Relativistic Aberration and Doppler Shift

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Suppose a specific number of evenly distributed light rays is incident on an observer at rest. For a moving observer at the given location, with scaled velocity , these light rays appear to be tilted in the direction of motion (aberration), as indicated by the yellow triangle. As a result of the Doppler effect, light that comes from the direction of motion is blue-shifted, while light from the opposite direction is red-shifted.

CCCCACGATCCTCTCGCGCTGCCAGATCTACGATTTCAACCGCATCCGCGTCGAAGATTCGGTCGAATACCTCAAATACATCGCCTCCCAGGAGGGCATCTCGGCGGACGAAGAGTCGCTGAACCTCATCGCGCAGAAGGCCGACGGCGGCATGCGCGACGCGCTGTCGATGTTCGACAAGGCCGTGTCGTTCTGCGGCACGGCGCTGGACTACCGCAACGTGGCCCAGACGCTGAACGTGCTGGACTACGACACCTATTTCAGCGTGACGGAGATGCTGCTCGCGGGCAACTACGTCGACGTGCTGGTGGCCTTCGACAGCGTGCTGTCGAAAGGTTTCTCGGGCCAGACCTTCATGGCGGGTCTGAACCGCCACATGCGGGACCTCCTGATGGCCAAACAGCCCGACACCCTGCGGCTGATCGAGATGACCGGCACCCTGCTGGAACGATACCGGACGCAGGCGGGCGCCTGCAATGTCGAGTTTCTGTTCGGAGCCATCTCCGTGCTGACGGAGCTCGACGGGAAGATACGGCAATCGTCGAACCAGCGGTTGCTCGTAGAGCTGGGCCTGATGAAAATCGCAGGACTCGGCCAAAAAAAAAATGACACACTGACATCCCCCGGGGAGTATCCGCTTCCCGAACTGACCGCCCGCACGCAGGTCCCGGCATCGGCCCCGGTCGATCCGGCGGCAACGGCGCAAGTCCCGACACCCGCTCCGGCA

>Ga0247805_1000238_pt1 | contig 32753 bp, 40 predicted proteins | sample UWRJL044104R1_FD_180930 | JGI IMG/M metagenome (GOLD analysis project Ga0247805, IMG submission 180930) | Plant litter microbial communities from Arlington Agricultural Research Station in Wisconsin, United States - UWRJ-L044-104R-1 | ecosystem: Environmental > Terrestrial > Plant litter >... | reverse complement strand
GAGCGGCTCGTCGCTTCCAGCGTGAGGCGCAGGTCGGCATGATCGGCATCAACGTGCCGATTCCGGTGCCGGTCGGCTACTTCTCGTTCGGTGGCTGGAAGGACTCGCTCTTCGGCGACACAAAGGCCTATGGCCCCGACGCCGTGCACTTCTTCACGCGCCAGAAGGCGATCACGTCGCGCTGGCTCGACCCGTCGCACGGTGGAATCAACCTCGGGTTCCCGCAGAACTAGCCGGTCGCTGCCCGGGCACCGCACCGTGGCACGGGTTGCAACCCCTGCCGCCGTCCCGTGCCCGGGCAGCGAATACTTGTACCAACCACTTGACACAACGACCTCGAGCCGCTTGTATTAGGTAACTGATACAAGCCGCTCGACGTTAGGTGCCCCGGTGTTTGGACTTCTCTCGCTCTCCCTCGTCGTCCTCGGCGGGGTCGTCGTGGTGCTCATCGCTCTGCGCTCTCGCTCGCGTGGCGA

Contributed by: Thomas Müller (March 2011)
Open content licensed under CC BY-NC-SA


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A detailed discussion of relativistic aberration can be found in the standard literature of special relativity. Here, we use the aberration formula to transform between the stationary reference frame (unprimed coordinates) and the moving reference frame (primed coordinates). The Doppler factor is defined as , where is the wavelength of the emitted light from a source at rest with respect to , and is the wavelength measured by the moving observer. From the point of view of the moving observer, there will be no Doppler shift, , for .



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